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Monday, August 11, 2014

2014 Tour of Utah: Stage 6 Depart

Well it was a boisterous atmosphere at the Tour of Utah Stage Six Depart at Rice Eccles Stadium, there were cycling starved fanatics of all stripes, including families with children. I arrived late, planning to ride up to Big Mountain, but when I checked my bike the front wheel had an overnight flat, Murphy's law! But I didn't really miss anything, most of the riders were sequestered in their team buses; and the depart was thirty minutes late. I did wander over to the BMC team bus and saw Cadel Evans. Cadel Evans is the most gracious man I have ever seen. He immediately walked over to the youngest fan in the crowd and signed an autograph; the young man was smiling in genuine happiness; then he posed for photographs holding some of the fanatics young children. I tried to get a photograph, but my camera batteries failed at the most inopportune moment, so nothing exists in long term memory except thoughts of a very charismatic man who is also an outstanding ambassador of our sport. Of course, I did take some photographs, but alas, most were so horrible that it would be pointless to print them.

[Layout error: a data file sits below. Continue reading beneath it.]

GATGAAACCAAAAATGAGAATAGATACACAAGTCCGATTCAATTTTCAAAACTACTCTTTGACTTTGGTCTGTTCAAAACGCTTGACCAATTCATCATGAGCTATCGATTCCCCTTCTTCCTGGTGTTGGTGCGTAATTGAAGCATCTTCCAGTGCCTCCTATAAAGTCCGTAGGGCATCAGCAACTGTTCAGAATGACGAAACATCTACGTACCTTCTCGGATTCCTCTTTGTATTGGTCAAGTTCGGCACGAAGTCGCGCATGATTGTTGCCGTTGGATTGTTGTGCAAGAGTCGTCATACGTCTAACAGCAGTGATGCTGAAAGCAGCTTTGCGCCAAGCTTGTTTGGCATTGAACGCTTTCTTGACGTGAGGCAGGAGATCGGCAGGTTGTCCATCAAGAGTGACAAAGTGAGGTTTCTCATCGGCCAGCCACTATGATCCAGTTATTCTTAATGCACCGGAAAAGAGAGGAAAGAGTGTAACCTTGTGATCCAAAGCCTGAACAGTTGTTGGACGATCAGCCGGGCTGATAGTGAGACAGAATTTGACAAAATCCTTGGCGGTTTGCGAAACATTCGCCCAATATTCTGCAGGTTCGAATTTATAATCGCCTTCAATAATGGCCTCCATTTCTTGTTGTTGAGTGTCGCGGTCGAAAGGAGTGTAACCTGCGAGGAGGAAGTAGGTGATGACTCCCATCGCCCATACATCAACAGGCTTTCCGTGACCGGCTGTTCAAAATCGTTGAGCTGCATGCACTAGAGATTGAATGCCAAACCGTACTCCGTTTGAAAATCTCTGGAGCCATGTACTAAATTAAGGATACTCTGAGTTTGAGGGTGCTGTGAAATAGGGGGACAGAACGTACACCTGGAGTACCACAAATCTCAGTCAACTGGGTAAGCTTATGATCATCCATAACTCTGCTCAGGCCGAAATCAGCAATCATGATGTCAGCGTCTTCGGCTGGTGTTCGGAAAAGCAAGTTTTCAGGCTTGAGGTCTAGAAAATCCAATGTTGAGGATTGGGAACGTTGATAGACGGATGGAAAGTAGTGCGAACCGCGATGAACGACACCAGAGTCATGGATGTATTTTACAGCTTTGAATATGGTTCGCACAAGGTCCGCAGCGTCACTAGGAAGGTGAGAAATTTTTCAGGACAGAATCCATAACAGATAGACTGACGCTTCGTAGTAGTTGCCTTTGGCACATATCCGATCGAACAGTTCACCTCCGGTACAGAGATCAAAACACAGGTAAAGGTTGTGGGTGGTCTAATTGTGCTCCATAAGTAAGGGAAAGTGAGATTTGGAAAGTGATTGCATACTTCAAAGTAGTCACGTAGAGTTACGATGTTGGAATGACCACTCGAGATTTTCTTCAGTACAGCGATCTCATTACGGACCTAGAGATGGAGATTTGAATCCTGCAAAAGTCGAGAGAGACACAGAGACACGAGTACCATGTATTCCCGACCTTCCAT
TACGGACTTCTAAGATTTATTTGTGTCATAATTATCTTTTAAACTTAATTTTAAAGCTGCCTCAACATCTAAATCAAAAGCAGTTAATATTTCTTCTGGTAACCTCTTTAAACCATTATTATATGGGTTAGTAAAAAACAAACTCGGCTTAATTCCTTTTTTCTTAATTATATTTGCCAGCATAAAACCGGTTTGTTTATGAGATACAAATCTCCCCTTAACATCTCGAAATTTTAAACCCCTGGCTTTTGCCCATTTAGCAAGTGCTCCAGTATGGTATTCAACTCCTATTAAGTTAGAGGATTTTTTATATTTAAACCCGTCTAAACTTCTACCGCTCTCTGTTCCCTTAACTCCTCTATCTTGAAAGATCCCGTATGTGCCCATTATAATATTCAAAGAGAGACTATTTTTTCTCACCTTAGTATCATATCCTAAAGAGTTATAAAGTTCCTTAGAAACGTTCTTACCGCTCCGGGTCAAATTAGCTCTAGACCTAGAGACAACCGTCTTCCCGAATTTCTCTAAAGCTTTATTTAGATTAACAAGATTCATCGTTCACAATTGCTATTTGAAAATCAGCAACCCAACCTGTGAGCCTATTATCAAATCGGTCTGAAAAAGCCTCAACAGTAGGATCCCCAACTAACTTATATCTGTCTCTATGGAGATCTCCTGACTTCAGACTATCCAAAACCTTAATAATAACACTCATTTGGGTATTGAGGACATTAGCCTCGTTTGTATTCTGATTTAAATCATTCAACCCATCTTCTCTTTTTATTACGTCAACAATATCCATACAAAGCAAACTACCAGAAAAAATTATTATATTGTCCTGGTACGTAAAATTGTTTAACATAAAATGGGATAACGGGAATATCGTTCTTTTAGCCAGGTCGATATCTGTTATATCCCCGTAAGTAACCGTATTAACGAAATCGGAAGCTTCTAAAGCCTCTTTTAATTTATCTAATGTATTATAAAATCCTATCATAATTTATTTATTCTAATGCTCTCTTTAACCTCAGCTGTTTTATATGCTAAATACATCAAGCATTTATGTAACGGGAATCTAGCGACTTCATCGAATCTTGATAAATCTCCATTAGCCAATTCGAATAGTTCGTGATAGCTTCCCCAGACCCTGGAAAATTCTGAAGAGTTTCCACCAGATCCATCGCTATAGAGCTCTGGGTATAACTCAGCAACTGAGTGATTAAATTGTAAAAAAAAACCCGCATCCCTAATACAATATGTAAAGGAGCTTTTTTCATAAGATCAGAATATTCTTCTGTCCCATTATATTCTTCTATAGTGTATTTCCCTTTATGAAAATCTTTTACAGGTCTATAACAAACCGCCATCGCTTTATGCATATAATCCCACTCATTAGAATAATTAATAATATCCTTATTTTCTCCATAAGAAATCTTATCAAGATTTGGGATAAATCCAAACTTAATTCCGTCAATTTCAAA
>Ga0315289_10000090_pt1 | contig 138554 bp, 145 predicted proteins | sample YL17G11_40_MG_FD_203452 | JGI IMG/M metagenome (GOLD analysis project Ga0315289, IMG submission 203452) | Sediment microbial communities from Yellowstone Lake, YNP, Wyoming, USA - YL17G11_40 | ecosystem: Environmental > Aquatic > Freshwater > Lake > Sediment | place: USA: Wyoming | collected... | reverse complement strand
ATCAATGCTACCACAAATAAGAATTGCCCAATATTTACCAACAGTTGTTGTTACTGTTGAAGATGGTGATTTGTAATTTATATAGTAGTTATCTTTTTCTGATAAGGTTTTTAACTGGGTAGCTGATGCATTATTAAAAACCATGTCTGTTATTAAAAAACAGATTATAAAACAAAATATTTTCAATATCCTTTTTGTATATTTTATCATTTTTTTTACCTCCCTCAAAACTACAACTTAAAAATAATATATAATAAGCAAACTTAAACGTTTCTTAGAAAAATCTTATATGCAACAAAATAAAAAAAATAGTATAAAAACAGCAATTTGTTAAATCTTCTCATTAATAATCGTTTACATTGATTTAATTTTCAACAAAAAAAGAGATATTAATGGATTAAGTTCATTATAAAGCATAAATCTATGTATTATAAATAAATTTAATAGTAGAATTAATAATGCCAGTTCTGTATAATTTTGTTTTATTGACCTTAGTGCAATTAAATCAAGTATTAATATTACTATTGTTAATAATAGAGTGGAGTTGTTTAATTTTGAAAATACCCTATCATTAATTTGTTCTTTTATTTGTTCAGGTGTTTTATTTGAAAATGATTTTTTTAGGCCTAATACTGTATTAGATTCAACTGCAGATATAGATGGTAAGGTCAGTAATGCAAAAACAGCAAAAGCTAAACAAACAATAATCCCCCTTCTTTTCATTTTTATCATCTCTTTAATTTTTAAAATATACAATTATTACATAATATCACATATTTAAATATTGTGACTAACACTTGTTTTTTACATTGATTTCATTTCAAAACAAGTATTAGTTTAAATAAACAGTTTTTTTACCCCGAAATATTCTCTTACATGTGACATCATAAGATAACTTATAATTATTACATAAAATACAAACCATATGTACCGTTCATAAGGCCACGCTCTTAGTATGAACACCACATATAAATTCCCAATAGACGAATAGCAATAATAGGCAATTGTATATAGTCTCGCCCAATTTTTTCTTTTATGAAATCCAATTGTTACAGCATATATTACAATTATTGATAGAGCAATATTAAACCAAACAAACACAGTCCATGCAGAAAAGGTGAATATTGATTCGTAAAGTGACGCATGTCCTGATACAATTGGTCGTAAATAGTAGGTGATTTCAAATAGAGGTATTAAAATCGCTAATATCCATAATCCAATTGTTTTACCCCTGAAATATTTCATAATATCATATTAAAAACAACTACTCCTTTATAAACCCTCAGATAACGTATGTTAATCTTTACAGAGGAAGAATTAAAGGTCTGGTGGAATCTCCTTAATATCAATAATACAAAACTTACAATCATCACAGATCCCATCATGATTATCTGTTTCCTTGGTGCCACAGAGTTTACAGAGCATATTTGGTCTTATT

Tour of Utah Tenth Year Edition.

Photos from top:
Enrique, a chess pal.
Two DRAPAC Professional Cycling Team (Australia) riders who were gracious enough to allow me to photograph them.  Thanks guys!!
Rob Britton (Team Smartstop)
Chris Horner
A BMC rider
Cadel Evans
The National Anthem.

Stage 6 Winner: Cadel Evans 4:34:31 Tour of Utah Winner: Tom Danielson

Saturday, August 2, 2014

2014 Tour of Utah: Preview

The 2014 Tour of Utah will be a scenic spectacle; it is impossible to describe the breathtaking beauty of Utah's southern climes; you have to see it for yourself or see photographs; descriptions are inadequate and meaningless.  Nevertheless: the climbs this year far exceed anything in the past; the race reminds me of six days of racing in the Alps or Pyrenees during the Tour de France!  Tough hard hors categorie climbs; long difficult climbs, and dizzying descents.  Stage 6 of the Tour of Utah features a leg breaking climb over Guardsman Pass, followed by a 14 mile descent down Big Cottonwood Canyon then a six mile climb up Little Cottonwood Canyon.  Oh!  A friend of mine and me rode up Big Cottonwood Canyon to Guardsman Pass one fine day; but we were turned back at the gate; the road was closed buried by four feet of snow!  In May!  Whew!  We were forced to turn around and descend the fourteen miles; quickly you run out of pedals; you could spin at full speed frictionless and never gain an ounce of speed.  Damn!  The peloton screaming down that pass, especially near the base of the hill where some nasty hairpin turns are located fills me with dread and expectation.  Of course, there is a short interval before you enter Little Cottonwood Canyon, a little flat section, to get you warmed up a bit, before the torture starts again.  Little Cottonwood Canyon is about the same length as L'AlpeD'Huez, about seven point five percent grade, no joke, even for the professional riders.